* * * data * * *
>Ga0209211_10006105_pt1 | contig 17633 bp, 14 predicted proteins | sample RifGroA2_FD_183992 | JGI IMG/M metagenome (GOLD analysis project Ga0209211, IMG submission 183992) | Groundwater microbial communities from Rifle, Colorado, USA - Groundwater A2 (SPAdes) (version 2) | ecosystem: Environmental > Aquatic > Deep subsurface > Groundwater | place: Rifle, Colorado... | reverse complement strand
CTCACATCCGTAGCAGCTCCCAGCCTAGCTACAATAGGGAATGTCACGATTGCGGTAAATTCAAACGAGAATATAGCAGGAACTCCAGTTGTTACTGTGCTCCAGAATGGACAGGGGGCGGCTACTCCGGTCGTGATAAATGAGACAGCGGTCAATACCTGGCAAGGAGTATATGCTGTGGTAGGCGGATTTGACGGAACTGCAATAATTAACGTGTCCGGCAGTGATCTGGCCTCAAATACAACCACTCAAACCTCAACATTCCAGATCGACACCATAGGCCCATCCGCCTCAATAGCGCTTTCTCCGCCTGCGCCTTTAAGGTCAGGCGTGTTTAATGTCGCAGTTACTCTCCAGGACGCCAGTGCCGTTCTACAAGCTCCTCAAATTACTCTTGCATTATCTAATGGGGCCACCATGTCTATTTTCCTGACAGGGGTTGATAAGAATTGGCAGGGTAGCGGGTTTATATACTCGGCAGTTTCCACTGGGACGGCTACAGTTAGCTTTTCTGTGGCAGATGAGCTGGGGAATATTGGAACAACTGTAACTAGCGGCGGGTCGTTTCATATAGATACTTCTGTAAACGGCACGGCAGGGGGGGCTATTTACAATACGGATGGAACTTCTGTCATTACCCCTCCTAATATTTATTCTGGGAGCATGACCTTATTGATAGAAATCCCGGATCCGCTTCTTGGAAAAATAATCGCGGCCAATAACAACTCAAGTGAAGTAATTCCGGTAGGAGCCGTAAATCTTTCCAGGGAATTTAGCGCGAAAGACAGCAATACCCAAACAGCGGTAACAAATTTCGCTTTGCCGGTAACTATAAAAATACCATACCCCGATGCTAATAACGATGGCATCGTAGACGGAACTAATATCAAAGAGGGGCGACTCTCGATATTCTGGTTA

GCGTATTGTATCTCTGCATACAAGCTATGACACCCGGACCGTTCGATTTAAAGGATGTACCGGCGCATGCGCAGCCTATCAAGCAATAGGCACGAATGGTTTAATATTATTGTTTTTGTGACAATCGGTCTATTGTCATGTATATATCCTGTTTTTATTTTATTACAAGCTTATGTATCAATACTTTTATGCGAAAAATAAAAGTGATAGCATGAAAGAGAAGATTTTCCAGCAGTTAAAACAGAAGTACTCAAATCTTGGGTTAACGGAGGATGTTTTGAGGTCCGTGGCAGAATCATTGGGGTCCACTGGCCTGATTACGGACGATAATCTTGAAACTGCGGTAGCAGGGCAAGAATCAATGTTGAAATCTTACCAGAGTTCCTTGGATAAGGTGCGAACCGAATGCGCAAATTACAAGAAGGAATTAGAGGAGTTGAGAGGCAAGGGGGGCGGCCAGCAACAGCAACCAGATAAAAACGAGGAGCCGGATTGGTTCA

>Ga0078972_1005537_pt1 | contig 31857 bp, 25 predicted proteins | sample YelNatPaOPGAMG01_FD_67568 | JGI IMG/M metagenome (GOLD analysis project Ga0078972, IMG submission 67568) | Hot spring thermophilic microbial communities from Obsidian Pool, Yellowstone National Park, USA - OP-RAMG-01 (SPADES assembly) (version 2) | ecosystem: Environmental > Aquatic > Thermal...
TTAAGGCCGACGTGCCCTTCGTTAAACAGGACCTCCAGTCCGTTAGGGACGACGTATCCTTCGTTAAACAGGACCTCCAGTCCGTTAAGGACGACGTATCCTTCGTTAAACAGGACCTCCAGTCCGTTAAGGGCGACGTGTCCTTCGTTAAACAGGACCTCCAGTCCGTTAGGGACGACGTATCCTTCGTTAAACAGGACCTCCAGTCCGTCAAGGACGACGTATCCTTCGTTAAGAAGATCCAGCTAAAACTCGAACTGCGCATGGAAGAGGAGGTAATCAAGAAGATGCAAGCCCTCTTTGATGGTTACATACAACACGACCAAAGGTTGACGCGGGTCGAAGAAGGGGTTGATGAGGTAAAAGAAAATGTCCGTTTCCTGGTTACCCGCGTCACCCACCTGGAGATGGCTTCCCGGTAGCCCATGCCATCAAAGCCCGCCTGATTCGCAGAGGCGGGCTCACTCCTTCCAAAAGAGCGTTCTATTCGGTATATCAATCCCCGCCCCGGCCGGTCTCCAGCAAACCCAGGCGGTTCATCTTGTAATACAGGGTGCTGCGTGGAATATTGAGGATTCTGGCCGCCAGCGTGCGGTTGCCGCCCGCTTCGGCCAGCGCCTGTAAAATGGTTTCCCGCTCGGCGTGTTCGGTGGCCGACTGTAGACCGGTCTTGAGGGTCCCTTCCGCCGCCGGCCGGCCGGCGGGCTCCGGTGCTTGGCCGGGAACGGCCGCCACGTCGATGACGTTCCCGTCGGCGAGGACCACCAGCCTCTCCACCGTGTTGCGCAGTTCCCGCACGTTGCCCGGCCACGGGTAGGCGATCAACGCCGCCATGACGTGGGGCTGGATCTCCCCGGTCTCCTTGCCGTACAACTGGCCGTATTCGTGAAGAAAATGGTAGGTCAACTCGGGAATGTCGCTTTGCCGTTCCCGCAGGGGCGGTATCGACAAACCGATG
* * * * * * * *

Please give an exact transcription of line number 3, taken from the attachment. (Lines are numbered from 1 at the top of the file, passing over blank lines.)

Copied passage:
GCGTATTGTATCTCTGCATACAAGCTATGACACCCGGACCGTTCGATTTAAAGGATGTACCGGCGCATGCGCAGCCTATCAAGCAATAGGCACGAATGGTTTAATATTATTGTTTTTGTGACAATCGGTCTATTGTCATGTATATATCCTGTTTTTATTTTATTACAAGCTTATGTATCAATACTTTTATGCGAAAAATAAAAGTGATAGCATGAAAGAGAAGATTTTCCAGCAGTTAAAACAGAAGTACTCAAATCTTGGGTTAACGGAGGATGTTTTGAGGTCCGTGGCAGAATCATTGGGGTCCACTGGCCTGATTACGGACGATAATCTTGAAACTGCGGTAGCAGGGCAAGAATCAATGTTGAAATCTTACCAGAGTTCCTTGGATAAGGTGCGAACCGAATGCGCAAATTACAAGAAGGAATTAGAGGAGTTGAGAGGCAAGGGGGGCGGCCAGCAACAGCAACCAGATAAAAACGAGGAGCCGGATTGGTTCA